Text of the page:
This book was already on my 2018 TBR list (you can see it on my Back the Backlist Challenge list) when my long-distance book club decided, for a number of reasons, that we wanted to focus on making our February book an #ownvoices choice. This was the book I suggested and, after voting, it was the winner! I don’t have a lot more to say about why I wanted to read this, but boy do I have a lot to say about the book itself. And I could write far days and still not say it all, so hopefully I at least manage to hit all the big things…
First, I cannot believe that this is a debut novel. It was so full of body and life, intricately and deeply developed, that I was truly blown away and sucked in (all at the same time!) from the very first page. There’s just such a visceral quality to the writing. It’s almost hard to describe because it’s incredibly evocative without being overstated or flowery, which is impressive considering the harshness (harrowing-ness?) of many of the things Solomon is describing. The world-building is absolutely grand – imaginative on one hand, but uncomfortably familiar on the other, it packs a punch that really hits home. It’s foreign in the sense that yes, it is in space – there are societal hierarchies and language/culture individualities that we have never heard of before and we are dropped right in the middle of with no introduction or preamble. We, as readers, have to spend a good stretch of time playing catch up and figuring things out (which, incidentally, is very apropos of the story itself). Yet at the same time, the specifics of these foreign “rules” are based entirely on the same inequalities that we see in our normal, present day, non-sci-fi, earth lives. It’s more than sci-fi, more than dystopia, more than social commentary…it’s just more. So I made up a new genre for this book: alternate futuristic history. Read it and you’ll see what I mean.
Beyond the writing, the next most remarkable thing was definitely the representation. This author has, in a way that does not ever once seem forced, included a spectacular variety of characters – representing different races, classes, gender identities, sexualities, developmental abilities (autism spectrum, specifically) and mental health struggles. They all come across completely genuine, as individuals, in their interpersonal relationships, and within the larger context of the story. It’s striking, in the best way. And with that, the social commentary on the current situation in the United States, from race/class issues, lack of acceptance for any kinds of “difference,” the over-importance of religion in governmental decisions, the ineptitude of many leaders, and the top down racism/classism (institutional and systemic) is extensive, insightful, skillfully handled, and so important. Everything is symbolic of so much more.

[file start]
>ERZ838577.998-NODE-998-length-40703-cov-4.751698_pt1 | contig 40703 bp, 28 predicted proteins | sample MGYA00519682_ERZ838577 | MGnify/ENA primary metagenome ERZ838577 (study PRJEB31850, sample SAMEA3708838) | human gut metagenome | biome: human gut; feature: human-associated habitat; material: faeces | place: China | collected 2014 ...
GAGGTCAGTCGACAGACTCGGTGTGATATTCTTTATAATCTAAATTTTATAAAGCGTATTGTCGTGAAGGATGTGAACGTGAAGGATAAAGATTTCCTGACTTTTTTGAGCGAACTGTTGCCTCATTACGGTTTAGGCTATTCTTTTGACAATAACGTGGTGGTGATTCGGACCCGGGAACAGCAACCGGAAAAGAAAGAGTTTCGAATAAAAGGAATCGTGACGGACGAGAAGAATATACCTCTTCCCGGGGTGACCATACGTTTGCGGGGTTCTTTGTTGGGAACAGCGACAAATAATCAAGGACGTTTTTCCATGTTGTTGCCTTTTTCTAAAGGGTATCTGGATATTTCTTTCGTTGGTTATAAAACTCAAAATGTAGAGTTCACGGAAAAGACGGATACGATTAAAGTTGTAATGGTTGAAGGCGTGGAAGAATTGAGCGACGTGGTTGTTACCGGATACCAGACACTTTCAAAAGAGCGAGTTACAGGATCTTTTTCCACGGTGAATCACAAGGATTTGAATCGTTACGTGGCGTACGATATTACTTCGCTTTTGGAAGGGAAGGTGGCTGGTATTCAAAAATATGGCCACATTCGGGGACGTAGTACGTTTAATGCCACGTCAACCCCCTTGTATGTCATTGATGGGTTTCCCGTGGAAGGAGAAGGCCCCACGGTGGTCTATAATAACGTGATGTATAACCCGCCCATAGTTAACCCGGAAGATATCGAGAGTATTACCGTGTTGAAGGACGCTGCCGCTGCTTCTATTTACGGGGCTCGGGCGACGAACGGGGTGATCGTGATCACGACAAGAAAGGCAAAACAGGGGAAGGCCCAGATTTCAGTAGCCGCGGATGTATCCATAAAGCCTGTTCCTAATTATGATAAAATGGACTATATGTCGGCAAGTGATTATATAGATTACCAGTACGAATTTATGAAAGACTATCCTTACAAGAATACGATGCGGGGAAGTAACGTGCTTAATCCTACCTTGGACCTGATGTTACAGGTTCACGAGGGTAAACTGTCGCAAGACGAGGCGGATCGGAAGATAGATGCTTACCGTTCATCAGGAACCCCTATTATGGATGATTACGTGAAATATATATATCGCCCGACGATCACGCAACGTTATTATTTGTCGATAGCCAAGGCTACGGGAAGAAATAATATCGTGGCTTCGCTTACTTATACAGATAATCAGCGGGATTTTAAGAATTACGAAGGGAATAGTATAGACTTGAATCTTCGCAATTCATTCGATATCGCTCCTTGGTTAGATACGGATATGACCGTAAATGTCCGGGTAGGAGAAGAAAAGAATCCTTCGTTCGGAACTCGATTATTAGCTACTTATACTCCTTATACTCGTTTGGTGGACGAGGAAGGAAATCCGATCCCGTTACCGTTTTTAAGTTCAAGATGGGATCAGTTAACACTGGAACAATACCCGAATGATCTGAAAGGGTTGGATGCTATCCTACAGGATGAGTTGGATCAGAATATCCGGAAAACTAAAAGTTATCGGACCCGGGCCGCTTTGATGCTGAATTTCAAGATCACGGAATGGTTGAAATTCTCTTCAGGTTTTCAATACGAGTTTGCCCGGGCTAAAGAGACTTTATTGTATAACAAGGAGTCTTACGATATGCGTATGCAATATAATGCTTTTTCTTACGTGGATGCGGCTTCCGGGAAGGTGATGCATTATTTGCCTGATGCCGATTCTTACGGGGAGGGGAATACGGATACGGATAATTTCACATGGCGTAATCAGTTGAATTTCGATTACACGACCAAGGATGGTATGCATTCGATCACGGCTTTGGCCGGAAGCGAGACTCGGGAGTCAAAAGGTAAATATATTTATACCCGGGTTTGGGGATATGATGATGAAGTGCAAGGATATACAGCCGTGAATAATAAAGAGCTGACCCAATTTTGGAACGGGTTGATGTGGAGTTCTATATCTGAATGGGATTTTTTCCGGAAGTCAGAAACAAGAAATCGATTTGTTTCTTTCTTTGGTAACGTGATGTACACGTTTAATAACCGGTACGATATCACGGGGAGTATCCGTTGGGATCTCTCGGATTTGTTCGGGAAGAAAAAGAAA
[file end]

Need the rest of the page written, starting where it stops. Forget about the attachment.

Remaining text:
The story itself was significant more for its message than its overall development. I didn’t think the general story arc was particularly original or memorable. For the sci-fi/dystopia genre, it was pretty par for the course. But the delivery of the story, and the social message it carries, was done in a way that overshadows the commonality of the plot-line and will keep this story current and present for me. And as a little icing on that cake, the ending was phenomenal. The “on ship” ending, for lack of a better description, was so quick, the break coming in the blink of an eye, and was over almost as fast. It was unforgiving and ruthless and then it was over, and in that sense, it felt so real. As for the “off ship” ending, it too was fast and similarly real. I could see an argument that the transition from the “on” to the “off” ship endings was slightly rushed, but I think it fit. The overall feel of the ending: it’s the very definition of a new beginning. And it was the most perfectly executed satisfying cliffhanger of hope that I’ve ever read.